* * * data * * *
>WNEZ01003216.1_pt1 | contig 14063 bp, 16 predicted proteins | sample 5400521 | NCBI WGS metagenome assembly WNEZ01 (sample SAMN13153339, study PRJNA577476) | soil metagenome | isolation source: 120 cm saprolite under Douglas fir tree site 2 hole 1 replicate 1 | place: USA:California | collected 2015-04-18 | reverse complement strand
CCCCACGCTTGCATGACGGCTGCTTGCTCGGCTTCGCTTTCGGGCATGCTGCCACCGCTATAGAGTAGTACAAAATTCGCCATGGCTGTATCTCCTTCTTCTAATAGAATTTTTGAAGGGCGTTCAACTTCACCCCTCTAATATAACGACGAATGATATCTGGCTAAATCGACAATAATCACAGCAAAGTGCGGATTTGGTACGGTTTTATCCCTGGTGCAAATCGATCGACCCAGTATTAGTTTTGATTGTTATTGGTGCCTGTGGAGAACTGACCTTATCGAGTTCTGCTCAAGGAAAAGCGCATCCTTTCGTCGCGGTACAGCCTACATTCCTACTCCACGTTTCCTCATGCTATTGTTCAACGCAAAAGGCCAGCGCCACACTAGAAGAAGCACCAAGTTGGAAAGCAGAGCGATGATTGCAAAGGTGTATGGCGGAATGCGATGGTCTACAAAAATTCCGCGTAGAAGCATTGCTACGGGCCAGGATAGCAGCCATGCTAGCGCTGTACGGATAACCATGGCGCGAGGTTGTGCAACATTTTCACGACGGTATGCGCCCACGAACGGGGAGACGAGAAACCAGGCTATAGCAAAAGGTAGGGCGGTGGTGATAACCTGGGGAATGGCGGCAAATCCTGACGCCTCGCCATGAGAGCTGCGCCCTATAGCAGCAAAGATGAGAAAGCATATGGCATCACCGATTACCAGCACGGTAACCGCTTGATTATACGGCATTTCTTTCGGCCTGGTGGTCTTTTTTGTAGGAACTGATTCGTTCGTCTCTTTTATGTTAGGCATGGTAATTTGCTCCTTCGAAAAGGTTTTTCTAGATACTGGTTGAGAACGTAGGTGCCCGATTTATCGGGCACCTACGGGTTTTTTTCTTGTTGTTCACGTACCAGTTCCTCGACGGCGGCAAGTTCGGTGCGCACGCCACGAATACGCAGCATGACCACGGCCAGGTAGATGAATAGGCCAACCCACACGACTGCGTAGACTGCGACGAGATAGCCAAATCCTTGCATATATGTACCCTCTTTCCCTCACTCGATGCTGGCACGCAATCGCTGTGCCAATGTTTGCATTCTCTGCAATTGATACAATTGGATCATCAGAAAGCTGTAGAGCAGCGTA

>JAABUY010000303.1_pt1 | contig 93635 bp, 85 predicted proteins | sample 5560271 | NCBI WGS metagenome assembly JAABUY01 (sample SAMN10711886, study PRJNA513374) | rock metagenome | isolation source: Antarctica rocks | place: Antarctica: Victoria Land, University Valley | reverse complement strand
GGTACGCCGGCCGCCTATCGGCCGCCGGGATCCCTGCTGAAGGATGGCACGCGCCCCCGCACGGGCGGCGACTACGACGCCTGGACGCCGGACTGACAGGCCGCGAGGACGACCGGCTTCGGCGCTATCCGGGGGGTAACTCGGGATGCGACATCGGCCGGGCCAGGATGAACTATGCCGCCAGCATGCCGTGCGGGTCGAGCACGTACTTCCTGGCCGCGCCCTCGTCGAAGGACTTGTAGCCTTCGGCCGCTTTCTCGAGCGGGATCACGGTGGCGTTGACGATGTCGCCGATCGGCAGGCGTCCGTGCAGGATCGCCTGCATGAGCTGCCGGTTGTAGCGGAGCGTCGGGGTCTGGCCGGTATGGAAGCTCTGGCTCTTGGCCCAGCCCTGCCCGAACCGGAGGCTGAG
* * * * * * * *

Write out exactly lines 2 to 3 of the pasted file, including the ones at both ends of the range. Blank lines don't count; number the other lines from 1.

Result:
CCCCACGCTTGCATGACGGCTGCTTGCTCGGCTTCGCTTTCGGGCATGCTGCCACCGCTATAGAGTAGTACAAAATTCGCCATGGCTGTATCTCCTTCTTCTAATAGAATTTTTGAAGGGCGTTCAACTTCACCCCTCTAATATAACGACGAATGATATCTGGCTAAATCGACAATAATCACAGCAAAGTGCGGATTTGGTACGGTTTTATCCCTGGTGCAAATCGATCGACCCAGTATTAGTTTTGATTGTTATTGGTGCCTGTGGAGAACTGACCTTATCGAGTTCTGCTCAAGGAAAAGCGCATCCTTTCGTCGCGGTACAGCCTACATTCCTACTCCACGTTTCCTCATGCTATTGTTCAACGCAAAAGGCCAGCGCCACACTAGAAGAAGCACCAAGTTGGAAAGCAGAGCGATGATTGCAAAGGTGTATGGCGGAATGCGATGGTCTACAAAAATTCCGCGTAGAAGCATTGCTACGGGCCAGGATAGCAGCCATGCTAGCGCTGTACGGATAACCATGGCGCGAGGTTGTGCAACATTTTCACGACGGTATGCGCCCACGAACGGGGAGACGAGAAACCAGGCTATAGCAAAAGGTAGGGCGGTGGTGATAACCTGGGGAATGGCGGCAAATCCTGACGCCTCGCCATGAGAGCTGCGCCCTATAGCAGCAAAGATGAGAAAGCATATGGCATCACCGATTACCAGCACGGTAACCGCTTGATTATACGGCATTTCTTTCGGCCTGGTGGTCTTTTTTGTAGGAACTGATTCGTTCGTCTCTTTTATGTTAGGCATGGTAATTTGCTCCTTCGAAAAGGTTTTTCTAGATACTGGTTGAGAACGTAGGTGCCCGATTTATCGGGCACCTACGGGTTTTTTTCTTGTTGTTCACGTACCAGTTCCTCGACGGCGGCAAGTTCGGTGCGCACGCCACGAATACGCAGCATGACCACGGCCAGGTAGATGAATAGGCCAACCCACACGACTGCGTAGACTGCGACGAGATAGCCAAATCCTTGCATATATGTACCCTCTTTCCCTCACTCGATGCTGGCACGCAATCGCTGTGCCAATGTTTGCATTCTCTGCAATTGATACAATTGGATCATCAGAAAGCTGTAGAGCAGCGTA

>JAABUY010000303.1_pt1 | contig 93635 bp, 85 predicted proteins | sample 5560271 | NCBI WGS metagenome assembly JAABUY01 (sample SAMN10711886, study PRJNA513374) | rock metagenome | isolation source: Antarctica rocks | place: Antarctica: Victoria Land, University Valley | reverse complement strand